Omicron spells bad news for sterling
A rate hike by the Bank of England does not seem as certain as it did just weeks ago
There’s trouble brewing for the pound as the UK tightens its coronavirus restrictions again.
Sterling is heading for its first yearly loss since 2018 as Prime Minister Boris Johnson advises people to work from home to help curb the spread of the Omicron variant. The measure is stoking fears about the country’s sputtering recovery and forcing traders to pare back bets on a Bank of England (BOE) rate hike on Thursday — which just weeks ago looked like a done deal.
Mizuho Bank, Mitsubishi UFJ Financial Group (MUFG) and Canadian Imperial Bank of Commerce see a deeper decline for the pound towards $1.30 or beyond in the coming weeks, while sentiment in the options market is close to the most bearish in 12 months.
Unlike their peers in other big currency markets, pound traders are having to recalibrate their expectations for central bank policy. Parts of Europe face far stricter lockdowns, yet there is little question the European Central Bank will remain dovish. And in the US hawkish expectations for the Federal Reserve continue to build, lifting the dollar.
“Until recently we had a December hike and a zero-lockdown scenario as bolted on for the UK,” said Neil Jones, head of foreign-exchange sales to financial institutions at Mizuho. He expects sterling to fall to $1.295, its weakest in 13 months. “This week has seen an abrupt 180° [turn] on the rate and Covid-19 trade as far as the pound is concerned.”
Nerves are fraying. The cost of hedging swings in the pound going into the BOE decision is at its highest in more than nine months, with money market traders betting an increase in borrowing costs will not come until February.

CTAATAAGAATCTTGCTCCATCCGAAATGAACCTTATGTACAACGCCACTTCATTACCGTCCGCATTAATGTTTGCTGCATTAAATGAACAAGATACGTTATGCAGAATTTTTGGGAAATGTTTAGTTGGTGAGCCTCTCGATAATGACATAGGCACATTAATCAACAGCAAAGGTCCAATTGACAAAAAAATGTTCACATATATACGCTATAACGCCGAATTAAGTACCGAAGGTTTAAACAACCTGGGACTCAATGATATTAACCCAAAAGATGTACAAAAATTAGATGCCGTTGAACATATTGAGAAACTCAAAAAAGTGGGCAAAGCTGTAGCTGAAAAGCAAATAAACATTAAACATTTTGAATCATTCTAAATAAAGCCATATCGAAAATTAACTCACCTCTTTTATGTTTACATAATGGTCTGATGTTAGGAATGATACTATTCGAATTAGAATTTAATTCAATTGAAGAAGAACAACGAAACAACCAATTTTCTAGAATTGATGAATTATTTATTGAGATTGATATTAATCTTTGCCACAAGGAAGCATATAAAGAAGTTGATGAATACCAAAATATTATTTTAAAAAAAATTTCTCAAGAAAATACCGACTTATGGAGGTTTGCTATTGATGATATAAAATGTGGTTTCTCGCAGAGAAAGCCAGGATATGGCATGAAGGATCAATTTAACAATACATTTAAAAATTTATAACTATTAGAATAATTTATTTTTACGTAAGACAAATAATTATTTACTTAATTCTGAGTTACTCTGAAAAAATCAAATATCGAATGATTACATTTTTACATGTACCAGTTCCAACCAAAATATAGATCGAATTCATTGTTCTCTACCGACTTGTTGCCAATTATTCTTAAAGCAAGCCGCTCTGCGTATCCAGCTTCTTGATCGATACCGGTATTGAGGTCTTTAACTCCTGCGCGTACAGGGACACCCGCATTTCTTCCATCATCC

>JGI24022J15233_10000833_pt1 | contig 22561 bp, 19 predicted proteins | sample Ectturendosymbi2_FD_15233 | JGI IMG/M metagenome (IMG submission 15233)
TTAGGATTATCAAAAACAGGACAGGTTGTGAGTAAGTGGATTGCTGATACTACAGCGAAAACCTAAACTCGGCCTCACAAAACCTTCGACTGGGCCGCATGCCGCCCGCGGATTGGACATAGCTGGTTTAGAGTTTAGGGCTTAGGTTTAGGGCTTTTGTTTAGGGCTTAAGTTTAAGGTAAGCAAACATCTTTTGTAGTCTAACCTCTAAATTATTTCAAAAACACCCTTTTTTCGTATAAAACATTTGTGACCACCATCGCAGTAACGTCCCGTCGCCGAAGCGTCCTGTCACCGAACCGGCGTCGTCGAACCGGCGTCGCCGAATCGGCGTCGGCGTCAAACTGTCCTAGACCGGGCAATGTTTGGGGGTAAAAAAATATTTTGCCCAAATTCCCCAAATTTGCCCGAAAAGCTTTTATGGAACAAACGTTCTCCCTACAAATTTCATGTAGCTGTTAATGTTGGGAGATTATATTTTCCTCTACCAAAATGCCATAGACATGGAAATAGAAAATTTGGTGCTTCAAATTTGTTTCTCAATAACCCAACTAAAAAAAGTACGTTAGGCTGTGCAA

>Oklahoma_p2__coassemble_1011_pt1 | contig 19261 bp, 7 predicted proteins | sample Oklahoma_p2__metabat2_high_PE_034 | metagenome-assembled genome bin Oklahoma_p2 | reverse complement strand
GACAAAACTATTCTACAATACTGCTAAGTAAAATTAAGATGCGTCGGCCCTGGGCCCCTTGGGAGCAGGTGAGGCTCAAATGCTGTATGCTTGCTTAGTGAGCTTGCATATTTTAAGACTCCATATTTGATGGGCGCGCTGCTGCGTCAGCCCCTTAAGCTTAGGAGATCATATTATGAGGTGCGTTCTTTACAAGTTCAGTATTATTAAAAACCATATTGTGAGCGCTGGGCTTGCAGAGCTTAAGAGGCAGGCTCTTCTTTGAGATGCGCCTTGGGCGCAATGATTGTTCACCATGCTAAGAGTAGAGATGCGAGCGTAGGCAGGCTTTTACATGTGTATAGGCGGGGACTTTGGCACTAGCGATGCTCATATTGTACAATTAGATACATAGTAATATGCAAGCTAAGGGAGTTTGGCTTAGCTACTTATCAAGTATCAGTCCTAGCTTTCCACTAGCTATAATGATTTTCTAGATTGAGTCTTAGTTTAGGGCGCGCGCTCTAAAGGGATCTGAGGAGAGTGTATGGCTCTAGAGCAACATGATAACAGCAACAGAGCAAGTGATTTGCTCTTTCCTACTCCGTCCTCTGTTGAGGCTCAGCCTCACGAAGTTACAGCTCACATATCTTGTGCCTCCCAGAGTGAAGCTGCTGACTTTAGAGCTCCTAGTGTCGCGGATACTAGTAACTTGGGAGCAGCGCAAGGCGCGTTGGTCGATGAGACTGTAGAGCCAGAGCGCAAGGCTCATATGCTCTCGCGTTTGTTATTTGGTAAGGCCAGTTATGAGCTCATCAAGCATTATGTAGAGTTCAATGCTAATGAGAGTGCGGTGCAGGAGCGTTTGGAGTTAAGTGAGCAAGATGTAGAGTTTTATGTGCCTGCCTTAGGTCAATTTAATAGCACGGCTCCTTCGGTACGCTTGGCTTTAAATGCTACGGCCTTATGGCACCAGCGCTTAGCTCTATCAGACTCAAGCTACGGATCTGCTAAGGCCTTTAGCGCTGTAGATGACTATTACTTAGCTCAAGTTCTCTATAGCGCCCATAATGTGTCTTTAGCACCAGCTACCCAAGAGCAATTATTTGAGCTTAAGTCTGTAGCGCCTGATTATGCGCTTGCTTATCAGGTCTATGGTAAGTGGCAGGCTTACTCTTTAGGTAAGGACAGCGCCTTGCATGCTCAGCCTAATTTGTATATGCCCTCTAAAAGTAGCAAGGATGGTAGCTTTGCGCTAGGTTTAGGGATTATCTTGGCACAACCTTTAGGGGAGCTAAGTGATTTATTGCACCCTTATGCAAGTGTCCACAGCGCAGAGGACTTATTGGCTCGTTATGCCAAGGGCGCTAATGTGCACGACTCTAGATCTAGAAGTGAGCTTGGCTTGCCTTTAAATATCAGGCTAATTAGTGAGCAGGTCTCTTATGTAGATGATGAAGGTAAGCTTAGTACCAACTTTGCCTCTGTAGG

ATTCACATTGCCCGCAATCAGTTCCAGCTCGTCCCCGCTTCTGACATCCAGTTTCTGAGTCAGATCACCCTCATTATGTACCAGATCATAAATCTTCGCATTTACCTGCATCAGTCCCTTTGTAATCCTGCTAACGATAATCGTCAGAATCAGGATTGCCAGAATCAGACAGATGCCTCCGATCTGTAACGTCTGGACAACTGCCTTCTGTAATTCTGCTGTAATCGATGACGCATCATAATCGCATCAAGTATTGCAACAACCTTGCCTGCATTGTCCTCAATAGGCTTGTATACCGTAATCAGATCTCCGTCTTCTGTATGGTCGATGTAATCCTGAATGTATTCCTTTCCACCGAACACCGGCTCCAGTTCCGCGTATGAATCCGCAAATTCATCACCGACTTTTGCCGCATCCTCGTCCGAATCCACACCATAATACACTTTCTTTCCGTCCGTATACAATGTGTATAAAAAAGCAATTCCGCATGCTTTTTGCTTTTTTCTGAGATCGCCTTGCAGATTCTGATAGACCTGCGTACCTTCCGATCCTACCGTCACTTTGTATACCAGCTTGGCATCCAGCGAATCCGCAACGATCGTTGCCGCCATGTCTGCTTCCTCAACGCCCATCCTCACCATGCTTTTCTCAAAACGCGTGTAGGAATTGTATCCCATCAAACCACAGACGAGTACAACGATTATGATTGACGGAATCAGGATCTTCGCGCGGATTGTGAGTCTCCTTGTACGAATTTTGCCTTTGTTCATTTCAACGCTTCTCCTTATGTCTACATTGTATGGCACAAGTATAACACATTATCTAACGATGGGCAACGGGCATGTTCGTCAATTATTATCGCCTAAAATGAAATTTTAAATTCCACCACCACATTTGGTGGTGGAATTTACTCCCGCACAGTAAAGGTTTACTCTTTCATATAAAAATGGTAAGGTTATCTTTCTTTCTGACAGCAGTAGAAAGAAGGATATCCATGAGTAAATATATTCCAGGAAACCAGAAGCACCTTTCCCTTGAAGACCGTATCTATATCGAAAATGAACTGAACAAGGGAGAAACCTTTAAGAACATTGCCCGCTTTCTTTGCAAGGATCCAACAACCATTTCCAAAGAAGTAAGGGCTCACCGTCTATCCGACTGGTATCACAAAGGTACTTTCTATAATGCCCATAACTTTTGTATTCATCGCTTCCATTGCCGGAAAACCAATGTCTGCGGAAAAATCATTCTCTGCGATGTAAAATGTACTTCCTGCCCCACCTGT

“Cautious comments from BOE officials and further Covid-19 restrictions mean that it’s more likely to delay raising rates until there’s more clarity on Omicron’s impact,” said Lee Hardman, a strategist at MUFG. He expects sterling to dip towards its lowest since November 2020, when fears prevailed that a Brexit deal could not be reached. “In contrast we expect the Fed to speed up tightening plans” in the week ahead.
Strategists are paring back their targets for the pound, though they may still be playing catch-up with the news cycle. They’ve slashed their forecasts by nearly 4% to $1.35 for the end of March, compared with $1.40 three months ago, according to the median forecast in a Bloomberg survey.
For Citigroup, the pound is the least preferred Group of 10 (G10) currency against the dollar with a fair value of $1.29, more than 2% weaker than current levels, according to global head of foreign exchange analysis Ebrahim Rahbari.
Not everyone is so bearish. While Barclays expects the BOE will start raising rates in February, passing on Thursday’s meeting is not going to cause “much of a disappointment for financial markets”, said Eimear Daly, an analyst at the firm.
“We think the pound is going to benefit from inflation peaking in the first half of next year,” she said. “And growth has actually been relatively resilient in the UK.”
Still, a further rethink about the BOE’s ability to tighten next year could be in store. And investors are beginning to take note of the political turmoil engulfing the prime minister after his staff were accused of breaking lockdown rules with a Christmas party last year.
“The market has priced in too many rate hikes in 2022 given the headwinds that face the economy in the form of rising food and energy prices and the national insurance tax hike,” said Jane Foley, head of foreign-exchange strategy at Rabobank. “The chaos in Downing Street is not a positive factor for sterling and could increase the reluctance of investors to buy into post-Brexit Britain.”
Bloomberg News. More stories like this are available on bloomberg.com
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